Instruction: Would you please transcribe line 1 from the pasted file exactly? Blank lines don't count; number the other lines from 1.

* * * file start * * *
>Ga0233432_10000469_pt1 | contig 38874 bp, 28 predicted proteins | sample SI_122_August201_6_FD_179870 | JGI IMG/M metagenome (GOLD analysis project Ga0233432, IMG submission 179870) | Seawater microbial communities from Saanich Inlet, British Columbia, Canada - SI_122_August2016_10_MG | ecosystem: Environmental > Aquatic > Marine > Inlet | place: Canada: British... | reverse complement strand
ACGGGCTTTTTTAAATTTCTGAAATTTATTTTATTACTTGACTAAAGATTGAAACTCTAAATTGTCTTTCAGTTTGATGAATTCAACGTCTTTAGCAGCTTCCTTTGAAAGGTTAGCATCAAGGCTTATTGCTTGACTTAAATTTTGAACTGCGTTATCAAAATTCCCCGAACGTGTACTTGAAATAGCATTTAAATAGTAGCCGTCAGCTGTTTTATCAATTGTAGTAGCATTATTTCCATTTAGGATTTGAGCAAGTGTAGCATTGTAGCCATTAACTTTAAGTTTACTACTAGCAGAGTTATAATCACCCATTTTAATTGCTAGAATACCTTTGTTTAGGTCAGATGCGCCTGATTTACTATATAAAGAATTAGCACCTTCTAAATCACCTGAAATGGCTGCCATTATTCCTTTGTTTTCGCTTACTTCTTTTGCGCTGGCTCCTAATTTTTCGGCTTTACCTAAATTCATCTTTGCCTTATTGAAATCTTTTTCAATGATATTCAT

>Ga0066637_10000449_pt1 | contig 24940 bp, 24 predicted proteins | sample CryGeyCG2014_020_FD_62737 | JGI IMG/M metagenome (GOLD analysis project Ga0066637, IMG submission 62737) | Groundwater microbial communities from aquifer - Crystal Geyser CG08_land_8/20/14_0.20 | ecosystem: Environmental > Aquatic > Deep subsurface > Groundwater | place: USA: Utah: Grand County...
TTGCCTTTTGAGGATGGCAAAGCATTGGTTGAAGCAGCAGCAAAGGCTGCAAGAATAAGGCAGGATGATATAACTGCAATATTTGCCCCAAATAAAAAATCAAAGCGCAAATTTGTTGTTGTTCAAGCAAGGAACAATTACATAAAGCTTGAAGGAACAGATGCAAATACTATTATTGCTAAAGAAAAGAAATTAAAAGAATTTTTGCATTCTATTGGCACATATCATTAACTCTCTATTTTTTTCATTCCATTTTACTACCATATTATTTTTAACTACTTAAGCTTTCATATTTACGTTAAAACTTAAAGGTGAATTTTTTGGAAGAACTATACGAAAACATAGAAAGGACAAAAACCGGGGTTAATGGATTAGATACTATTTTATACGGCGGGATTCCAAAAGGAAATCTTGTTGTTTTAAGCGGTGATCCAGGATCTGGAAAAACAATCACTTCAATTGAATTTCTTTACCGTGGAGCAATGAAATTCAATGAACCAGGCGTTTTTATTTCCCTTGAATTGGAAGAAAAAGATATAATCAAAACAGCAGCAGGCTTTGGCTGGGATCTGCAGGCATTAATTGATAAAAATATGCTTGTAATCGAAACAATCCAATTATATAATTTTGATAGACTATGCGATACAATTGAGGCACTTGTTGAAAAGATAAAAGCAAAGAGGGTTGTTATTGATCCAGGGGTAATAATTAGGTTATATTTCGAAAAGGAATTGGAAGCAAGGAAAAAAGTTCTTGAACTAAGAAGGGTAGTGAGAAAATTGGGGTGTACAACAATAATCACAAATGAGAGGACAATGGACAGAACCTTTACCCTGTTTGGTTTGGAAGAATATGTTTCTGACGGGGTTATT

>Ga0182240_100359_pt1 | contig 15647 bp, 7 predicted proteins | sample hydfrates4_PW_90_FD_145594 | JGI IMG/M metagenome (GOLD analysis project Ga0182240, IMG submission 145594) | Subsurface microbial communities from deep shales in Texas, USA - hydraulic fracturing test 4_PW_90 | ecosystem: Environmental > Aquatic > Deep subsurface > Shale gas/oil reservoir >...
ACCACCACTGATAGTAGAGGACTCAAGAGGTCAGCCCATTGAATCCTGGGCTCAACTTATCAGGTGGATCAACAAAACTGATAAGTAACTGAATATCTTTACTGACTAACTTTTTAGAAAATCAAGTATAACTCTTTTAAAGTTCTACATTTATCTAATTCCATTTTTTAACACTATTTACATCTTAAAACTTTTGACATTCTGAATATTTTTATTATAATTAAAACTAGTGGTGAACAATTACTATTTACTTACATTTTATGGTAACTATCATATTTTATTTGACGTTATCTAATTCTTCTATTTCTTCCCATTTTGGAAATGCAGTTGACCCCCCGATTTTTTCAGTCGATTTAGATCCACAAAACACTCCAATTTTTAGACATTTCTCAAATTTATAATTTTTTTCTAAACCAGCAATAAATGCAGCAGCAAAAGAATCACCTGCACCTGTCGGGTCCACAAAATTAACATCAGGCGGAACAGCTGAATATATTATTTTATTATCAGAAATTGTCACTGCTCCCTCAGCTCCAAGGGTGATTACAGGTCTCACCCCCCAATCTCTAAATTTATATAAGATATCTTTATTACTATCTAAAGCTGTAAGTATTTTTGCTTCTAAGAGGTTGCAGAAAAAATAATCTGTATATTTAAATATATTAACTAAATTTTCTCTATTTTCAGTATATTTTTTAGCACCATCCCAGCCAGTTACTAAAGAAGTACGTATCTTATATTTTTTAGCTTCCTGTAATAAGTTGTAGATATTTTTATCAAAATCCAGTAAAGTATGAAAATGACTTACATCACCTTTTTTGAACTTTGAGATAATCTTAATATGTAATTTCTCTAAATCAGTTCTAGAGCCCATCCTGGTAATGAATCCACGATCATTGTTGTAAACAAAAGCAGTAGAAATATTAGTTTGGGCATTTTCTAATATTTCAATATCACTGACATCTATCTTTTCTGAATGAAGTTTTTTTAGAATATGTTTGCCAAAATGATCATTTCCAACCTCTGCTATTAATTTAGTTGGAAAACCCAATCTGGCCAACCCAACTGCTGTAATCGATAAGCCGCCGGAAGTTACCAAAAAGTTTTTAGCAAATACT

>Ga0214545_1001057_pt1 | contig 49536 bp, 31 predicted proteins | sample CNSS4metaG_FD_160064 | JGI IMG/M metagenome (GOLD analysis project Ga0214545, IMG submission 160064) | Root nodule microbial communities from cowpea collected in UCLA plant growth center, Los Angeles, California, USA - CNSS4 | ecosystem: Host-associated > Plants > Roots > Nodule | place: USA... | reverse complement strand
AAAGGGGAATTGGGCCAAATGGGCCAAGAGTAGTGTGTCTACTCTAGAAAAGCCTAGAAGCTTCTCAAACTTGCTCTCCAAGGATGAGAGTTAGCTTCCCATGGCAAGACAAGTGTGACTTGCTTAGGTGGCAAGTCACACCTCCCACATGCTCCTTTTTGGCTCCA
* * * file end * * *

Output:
>Ga0233432_10000469_pt1 | contig 38874 bp, 28 predicted proteins | sample SI_122_August201_6_FD_179870 | JGI IMG/M metagenome (GOLD analysis project Ga0233432, IMG submission 179870) | Seawater microbial communities from Saanich Inlet, British Columbia, Canada - SI_122_August2016_10_MG | ecosystem: Environmental > Aquatic > Marine > Inlet | place: Canada: British... | reverse complement strand